An innovative theory—derived from the ‘‘enlargement law’’—about how to compare the breakdown performances of power cable insulation compounds is illustrated and applied herein. This theory enables the selection between two different compounds candidate for the insulation of power cables via dielectric strength tests performed on cable models. In particular, compound performances are investigated vs. cable length looking for the so-called crossing length, i.e. a crossover point between the performances of the two compounds, such that one of the two performs better above this length, and conversely the other below it. The application of this theory consists in a comparison between two EPR compounds, based on lightning impulse breakdown tests realized on mini-cables, and shows that the crossing length depends strongly on cable size and voltage rating. Therefore, the practical selection of the best compound must consider the typical installation lengths of real cables. Finally, the relationship between crossing quantities and failure probability is analyzed, highlighting that while crossing length does depend on failure probability, crossing strength and breakdown voltage do not. Thus, since crossing strength depends mainly on compounds Weibull parameters, it is the key for comparing the intrinsic breakdown characteristics of competing compounds.

Crossing quantities: How to compare electrical strength performances of insulation compounds for power cables

MAZZANTI, GIOVANNI;
2009

Abstract

An innovative theory—derived from the ‘‘enlargement law’’—about how to compare the breakdown performances of power cable insulation compounds is illustrated and applied herein. This theory enables the selection between two different compounds candidate for the insulation of power cables via dielectric strength tests performed on cable models. In particular, compound performances are investigated vs. cable length looking for the so-called crossing length, i.e. a crossover point between the performances of the two compounds, such that one of the two performs better above this length, and conversely the other below it. The application of this theory consists in a comparison between two EPR compounds, based on lightning impulse breakdown tests realized on mini-cables, and shows that the crossing length depends strongly on cable size and voltage rating. Therefore, the practical selection of the best compound must consider the typical installation lengths of real cables. Finally, the relationship between crossing quantities and failure probability is analyzed, highlighting that while crossing length does depend on failure probability, crossing strength and breakdown voltage do not. Thus, since crossing strength depends mainly on compounds Weibull parameters, it is the key for comparing the intrinsic breakdown characteristics of competing compounds.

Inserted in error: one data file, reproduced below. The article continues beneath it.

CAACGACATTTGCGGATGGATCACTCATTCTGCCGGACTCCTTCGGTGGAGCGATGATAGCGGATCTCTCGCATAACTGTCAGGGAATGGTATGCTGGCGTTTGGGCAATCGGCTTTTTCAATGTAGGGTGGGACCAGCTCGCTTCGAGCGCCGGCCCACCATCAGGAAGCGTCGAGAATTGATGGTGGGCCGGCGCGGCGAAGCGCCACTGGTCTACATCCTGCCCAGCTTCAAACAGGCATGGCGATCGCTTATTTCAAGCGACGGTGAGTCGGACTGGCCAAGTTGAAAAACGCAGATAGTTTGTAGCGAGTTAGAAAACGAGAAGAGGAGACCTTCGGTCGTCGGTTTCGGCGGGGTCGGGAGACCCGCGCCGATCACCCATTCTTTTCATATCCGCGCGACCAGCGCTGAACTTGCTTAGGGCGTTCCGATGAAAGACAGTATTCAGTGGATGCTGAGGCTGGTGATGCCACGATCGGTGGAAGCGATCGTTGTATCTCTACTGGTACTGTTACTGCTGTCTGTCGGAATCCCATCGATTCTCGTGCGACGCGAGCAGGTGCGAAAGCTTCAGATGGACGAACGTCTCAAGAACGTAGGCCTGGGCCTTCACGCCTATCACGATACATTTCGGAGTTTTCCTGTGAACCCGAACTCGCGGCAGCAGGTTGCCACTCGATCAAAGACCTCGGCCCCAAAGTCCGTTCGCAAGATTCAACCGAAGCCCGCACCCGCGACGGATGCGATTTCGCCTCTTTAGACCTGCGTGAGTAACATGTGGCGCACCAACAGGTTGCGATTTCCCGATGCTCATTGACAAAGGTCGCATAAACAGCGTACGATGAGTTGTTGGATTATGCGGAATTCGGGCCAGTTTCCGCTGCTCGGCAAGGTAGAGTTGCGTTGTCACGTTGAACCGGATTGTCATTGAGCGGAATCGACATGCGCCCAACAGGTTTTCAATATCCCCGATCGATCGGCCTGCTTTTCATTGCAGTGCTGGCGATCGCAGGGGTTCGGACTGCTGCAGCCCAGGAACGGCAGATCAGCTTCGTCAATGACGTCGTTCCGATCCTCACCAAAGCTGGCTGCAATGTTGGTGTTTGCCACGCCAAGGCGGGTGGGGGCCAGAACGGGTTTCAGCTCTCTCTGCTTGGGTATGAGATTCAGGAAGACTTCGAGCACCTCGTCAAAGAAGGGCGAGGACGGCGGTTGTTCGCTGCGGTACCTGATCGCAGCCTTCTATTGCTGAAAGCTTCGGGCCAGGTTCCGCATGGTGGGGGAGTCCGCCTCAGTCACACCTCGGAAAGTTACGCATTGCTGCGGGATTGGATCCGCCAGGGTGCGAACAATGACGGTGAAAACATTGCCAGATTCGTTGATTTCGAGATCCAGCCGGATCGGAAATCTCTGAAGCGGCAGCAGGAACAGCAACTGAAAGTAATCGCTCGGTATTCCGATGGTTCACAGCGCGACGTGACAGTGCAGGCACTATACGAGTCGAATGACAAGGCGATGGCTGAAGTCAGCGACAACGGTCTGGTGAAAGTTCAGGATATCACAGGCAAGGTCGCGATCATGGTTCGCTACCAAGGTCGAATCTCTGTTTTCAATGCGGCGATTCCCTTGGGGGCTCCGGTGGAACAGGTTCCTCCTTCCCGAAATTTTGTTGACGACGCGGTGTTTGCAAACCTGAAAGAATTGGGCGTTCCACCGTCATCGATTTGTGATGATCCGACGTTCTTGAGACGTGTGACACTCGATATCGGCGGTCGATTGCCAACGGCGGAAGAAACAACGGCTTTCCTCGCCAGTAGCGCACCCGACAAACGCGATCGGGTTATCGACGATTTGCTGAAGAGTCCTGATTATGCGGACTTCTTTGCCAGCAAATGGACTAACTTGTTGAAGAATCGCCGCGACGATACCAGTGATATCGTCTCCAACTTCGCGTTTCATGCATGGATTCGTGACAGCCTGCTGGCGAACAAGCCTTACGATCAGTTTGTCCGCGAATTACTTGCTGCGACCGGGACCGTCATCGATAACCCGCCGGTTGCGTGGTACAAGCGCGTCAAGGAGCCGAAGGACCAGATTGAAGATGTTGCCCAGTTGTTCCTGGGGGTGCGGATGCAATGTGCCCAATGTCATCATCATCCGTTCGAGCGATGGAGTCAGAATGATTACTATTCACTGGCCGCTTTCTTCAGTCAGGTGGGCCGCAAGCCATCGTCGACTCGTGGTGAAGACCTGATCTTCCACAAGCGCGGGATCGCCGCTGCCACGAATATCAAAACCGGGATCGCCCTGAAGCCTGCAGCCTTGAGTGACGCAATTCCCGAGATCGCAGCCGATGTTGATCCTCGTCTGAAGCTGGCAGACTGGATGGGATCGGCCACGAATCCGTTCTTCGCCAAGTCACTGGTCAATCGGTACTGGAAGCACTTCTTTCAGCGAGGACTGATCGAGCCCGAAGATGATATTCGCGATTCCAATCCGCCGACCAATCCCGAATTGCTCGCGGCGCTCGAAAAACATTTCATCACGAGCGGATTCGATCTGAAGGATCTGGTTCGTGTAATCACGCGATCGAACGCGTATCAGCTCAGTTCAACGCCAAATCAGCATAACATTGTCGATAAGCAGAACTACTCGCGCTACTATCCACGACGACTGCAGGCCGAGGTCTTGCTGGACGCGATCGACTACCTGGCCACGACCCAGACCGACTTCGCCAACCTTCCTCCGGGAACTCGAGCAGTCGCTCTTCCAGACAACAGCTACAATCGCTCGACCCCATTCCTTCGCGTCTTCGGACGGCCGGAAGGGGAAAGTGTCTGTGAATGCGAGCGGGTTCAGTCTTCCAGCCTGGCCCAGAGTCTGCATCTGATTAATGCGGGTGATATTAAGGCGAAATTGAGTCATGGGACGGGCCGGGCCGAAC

M. Marzinotto; G. Mazzanti; C. Mazzetti
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Utilizza questo identificativo per citare o creare un link a questo documento: http://hdl.handle.net/11585/82628
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